For runners that are just getting started, "proper" running form and technique is a common concern.
Good running form can help you run with more efficiency (i.e. you exert less effort), avoid injuries and run faster. And let's face it, nobody wants to look silly when they run and there has to be a "best" technique to run, right?
The best approach to improving your running form however, is not well known amongst beginner runners. It's not about how you swing your arms, what you do with your hands or even (gasp) whether or not your heel or mid foot strikes the ground first.
Who wants to think about all that crap anyway? Not me.
Running with good running form is easier to achieve than you think, but let's get one thing straight.
THERE IS NO PERFECT RUNNING FORM.
We all have unique running styles and that is totally okay. Please do not try to copy the running form of a professional runner or anyone else for that matter.
More than likely, you'll be injured before you know it.
There is a "best" running form for you though and that's what I am going to help you with below.
4 Simple Tips to Help You Run With Better Form
1. Run More
This is your winning lottery ticket. The more you run, the more efficient you will become. The result is improved running form Scientific studies indicate this as well.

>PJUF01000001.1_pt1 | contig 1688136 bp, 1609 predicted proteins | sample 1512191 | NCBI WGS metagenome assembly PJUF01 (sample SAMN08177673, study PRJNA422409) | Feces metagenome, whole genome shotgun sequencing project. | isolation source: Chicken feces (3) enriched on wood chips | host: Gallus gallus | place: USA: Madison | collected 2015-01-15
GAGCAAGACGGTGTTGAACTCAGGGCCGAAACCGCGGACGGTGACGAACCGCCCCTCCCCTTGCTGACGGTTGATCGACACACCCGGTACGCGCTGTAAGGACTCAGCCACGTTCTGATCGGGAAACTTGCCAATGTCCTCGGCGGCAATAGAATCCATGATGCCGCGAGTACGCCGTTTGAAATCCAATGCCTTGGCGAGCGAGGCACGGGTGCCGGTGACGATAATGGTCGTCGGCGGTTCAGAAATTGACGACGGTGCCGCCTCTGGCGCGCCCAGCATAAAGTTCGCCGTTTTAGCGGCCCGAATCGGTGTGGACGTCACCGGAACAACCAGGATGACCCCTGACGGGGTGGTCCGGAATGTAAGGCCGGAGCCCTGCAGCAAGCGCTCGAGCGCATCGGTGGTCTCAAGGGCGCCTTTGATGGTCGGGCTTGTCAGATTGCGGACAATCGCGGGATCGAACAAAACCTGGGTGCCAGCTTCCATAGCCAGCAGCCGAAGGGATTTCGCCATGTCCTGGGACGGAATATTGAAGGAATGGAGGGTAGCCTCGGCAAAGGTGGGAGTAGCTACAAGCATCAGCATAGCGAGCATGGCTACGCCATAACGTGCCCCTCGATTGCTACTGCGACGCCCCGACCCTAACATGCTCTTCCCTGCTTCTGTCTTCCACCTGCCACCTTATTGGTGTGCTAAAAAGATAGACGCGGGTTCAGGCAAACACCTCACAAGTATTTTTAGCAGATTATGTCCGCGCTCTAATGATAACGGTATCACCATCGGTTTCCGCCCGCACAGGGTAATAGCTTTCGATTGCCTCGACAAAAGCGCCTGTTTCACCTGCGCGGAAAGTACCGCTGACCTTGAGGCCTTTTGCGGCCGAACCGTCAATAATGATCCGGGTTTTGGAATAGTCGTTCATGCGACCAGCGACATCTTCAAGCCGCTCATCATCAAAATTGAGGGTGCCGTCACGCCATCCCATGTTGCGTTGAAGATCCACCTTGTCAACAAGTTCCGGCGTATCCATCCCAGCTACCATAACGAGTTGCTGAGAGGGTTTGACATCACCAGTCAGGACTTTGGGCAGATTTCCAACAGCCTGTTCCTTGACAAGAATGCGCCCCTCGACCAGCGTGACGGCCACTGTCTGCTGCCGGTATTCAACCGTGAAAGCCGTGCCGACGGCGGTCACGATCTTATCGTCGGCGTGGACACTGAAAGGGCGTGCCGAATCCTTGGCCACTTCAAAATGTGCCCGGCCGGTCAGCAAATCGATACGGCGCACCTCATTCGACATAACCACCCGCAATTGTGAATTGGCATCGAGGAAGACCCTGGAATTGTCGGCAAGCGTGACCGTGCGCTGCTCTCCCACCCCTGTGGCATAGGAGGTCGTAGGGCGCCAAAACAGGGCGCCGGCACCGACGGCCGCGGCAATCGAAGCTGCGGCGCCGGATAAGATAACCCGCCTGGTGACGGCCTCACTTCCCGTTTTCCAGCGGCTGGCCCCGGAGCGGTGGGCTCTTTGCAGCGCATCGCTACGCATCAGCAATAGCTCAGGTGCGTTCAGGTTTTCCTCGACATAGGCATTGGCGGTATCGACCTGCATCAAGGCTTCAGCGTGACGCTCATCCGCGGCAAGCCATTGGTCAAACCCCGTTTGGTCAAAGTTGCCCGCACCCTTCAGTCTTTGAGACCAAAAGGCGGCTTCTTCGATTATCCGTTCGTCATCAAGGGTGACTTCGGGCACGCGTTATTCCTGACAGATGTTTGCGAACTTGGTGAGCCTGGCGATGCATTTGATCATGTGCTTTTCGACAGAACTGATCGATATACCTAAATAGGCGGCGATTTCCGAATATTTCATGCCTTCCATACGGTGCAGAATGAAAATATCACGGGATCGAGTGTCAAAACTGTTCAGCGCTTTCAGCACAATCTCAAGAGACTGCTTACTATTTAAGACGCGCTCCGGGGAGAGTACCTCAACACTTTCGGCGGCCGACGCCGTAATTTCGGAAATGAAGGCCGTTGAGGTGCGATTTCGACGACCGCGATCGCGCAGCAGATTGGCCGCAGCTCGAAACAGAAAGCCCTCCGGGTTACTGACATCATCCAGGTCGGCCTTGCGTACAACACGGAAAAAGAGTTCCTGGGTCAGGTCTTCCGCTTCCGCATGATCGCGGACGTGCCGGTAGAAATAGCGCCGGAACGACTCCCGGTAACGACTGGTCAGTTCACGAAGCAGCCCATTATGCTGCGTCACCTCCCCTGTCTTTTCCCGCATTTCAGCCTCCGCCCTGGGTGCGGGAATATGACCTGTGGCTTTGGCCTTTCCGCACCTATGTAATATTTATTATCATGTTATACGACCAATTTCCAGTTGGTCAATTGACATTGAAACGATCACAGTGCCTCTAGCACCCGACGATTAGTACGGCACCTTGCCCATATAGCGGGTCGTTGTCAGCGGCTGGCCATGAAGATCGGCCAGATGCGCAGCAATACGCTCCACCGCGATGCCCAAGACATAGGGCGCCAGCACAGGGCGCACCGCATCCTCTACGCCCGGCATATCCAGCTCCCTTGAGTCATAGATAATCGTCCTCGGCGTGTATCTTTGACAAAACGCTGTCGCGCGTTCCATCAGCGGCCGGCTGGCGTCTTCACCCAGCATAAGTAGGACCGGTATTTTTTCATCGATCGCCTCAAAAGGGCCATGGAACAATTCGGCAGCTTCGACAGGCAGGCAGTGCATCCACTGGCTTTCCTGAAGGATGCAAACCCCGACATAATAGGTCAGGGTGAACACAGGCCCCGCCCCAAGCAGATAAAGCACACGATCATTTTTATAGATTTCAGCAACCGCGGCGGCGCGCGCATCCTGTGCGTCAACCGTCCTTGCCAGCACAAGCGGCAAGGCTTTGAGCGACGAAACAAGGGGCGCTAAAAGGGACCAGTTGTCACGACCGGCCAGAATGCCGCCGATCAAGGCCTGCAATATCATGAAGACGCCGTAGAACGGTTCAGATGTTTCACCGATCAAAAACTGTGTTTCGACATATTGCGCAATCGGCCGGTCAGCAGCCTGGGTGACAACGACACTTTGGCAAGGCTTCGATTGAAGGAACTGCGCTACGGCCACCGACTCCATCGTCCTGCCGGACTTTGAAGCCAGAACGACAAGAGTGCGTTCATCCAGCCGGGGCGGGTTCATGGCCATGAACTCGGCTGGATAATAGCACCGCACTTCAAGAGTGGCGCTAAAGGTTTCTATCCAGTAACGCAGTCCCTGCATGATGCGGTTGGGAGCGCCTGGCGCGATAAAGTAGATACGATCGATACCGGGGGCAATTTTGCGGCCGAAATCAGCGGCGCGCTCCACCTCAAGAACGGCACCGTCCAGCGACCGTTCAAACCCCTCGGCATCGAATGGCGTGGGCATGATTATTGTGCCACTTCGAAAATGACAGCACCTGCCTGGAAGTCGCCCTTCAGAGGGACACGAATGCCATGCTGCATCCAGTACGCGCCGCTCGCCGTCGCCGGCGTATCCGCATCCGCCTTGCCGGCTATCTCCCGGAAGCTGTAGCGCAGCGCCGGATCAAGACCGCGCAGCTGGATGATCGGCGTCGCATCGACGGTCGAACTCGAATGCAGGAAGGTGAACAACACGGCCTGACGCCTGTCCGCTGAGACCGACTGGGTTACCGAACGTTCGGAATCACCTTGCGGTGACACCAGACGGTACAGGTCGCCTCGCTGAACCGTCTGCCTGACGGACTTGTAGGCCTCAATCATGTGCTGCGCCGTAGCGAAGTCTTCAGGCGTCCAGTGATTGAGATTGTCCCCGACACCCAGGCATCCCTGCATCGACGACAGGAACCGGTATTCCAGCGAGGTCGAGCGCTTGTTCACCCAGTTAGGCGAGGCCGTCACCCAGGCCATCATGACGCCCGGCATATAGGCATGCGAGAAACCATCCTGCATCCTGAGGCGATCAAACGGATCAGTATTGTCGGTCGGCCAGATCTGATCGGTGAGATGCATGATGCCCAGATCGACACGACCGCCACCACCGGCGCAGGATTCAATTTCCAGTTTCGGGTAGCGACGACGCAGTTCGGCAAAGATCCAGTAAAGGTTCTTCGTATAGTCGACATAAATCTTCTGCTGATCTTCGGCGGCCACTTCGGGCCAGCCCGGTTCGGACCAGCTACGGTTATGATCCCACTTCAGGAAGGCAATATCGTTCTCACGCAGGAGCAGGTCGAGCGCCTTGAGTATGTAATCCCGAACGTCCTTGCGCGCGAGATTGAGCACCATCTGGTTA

"Self-optimisation is believed to be a physiological process that occurs as runners acquire greater running experience. Consequently, trained runners appear to have a more economical running technique than novice runners. A short intervention has shown that only 10 weeks of running exposure can lead to novice runners self-optimising their running technique and improving their running economy."
This is a powerful statement. Without even really thinking about running form, it will improve in time.
2. Run Tall
When you're first getting started running, you'll fatigue fast. And when you're tired, you get lazy. We all do. What does this look like as it relates to running form?
running hunched over, bending at the waist
your shoulders are rounded inwards
The best way to think about running tall is to pretend someone is pulling your body upwards with a string. That's really all there is to it.
You will notice in many experienced runners that they will appear to run with a slight forward lean.
They are not bending forward at the waist - they are actually obtaining that lean from their ankles.
This is optimal, but for now, I want you to focus on running tall.
3. Get Your Butt Working
The muscles in your butt are the largest and most powerful muscles used in running. If your lungs are your engine, your glutes are your chassis.
Sadly, it's common for our glutes to "fall asleep" and not activate properly when we run. Sitting for many hours a day is the main culprit. Waking up your glutes is therefore, essential to improving your running form.
A good exercise to help strengthen and wake up your glutes is the glute bridge. Lie on the ground with you knees bent. Raise your hips using your butt (really focus on this).
Hold this position for 15-30 seconds without letting your butt drop towards the ground.